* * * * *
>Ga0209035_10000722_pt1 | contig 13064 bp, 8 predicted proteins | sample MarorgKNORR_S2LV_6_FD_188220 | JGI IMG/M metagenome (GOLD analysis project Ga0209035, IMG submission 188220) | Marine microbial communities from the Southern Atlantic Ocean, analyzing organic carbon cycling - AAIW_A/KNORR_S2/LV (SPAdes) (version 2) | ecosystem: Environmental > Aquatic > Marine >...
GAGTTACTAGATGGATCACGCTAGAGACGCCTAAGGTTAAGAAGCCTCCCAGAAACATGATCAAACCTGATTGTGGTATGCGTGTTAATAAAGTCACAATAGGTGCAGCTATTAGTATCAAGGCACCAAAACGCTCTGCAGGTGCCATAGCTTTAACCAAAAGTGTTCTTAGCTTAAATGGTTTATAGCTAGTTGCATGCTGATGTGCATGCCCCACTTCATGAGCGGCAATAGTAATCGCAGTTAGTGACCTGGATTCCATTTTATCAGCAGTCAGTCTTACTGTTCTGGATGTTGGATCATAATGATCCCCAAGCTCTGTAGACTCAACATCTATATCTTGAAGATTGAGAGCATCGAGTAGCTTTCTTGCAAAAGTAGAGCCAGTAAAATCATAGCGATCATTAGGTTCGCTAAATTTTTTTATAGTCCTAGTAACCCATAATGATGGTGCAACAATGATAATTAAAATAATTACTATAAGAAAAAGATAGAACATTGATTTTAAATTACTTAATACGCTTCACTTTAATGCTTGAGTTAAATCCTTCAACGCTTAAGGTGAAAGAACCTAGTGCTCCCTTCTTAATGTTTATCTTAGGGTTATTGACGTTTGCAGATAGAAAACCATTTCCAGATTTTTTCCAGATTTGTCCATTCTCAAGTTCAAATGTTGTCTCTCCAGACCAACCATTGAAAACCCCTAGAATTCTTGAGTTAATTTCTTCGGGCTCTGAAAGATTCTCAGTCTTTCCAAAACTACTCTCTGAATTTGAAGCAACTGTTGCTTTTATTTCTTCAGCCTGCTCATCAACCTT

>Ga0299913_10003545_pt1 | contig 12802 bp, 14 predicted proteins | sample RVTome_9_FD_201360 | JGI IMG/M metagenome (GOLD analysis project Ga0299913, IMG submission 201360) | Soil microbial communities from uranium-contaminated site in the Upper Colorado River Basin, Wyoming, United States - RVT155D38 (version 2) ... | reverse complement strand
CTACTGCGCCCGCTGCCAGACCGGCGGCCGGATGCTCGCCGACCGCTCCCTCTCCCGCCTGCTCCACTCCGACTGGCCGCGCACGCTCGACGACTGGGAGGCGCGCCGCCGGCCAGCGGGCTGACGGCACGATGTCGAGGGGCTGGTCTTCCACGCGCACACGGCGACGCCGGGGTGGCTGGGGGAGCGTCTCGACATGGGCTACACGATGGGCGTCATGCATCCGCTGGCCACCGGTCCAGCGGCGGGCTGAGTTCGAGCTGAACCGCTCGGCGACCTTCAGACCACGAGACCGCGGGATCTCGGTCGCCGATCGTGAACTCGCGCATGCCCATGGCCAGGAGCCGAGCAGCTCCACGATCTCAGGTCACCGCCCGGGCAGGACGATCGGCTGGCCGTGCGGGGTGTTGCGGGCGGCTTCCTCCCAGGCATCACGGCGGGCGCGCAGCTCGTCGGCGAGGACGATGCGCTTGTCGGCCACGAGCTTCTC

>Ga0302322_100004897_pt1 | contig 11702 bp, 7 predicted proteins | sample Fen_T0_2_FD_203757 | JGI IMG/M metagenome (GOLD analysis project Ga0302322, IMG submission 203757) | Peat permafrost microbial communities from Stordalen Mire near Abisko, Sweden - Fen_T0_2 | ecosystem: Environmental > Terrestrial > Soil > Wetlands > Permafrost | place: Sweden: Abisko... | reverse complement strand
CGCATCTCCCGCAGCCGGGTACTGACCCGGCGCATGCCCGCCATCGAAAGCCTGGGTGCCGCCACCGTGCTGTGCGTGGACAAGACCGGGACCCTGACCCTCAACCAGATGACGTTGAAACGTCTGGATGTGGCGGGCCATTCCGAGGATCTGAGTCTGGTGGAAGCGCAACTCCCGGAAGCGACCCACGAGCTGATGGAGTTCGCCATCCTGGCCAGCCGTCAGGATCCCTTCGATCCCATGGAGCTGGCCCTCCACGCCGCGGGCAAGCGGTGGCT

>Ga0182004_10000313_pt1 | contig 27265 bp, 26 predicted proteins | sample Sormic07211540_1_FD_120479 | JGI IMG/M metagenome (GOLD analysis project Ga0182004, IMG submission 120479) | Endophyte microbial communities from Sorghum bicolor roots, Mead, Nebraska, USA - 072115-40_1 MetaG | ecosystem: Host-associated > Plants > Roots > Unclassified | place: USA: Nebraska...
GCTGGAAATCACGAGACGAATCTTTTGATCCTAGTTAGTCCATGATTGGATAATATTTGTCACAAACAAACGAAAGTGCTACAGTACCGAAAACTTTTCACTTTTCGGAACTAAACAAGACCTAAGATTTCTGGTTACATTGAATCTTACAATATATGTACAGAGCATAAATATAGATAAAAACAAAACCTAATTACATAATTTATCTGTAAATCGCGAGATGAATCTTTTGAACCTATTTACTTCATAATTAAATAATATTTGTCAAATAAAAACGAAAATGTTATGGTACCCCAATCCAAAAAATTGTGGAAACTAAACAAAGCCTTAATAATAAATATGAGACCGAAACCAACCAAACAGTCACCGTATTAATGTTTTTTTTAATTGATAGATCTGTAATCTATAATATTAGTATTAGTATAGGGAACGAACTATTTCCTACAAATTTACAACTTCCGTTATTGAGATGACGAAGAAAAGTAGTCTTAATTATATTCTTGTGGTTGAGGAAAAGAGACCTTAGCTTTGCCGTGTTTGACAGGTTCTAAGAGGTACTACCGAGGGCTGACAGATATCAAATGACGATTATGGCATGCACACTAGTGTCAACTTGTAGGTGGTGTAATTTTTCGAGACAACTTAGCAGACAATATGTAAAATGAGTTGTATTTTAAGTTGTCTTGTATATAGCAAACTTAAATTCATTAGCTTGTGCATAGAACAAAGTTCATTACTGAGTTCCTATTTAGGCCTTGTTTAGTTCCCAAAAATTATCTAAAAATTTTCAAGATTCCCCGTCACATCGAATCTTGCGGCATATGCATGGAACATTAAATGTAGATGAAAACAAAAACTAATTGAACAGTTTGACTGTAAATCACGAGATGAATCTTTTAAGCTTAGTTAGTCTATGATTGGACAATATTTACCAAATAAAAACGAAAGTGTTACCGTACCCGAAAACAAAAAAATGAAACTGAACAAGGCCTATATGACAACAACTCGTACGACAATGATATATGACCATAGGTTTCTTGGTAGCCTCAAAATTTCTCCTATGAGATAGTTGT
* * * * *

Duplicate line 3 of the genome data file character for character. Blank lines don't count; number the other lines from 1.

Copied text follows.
>Ga0299913_10003545_pt1 | contig 12802 bp, 14 predicted proteins | sample RVTome_9_FD_201360 | JGI IMG/M metagenome (GOLD analysis project Ga0299913, IMG submission 201360) | Soil microbial communities from uranium-contaminated site in the Upper Colorado River Basin, Wyoming, United States - RVT155D38 (version 2) ... | reverse complement strand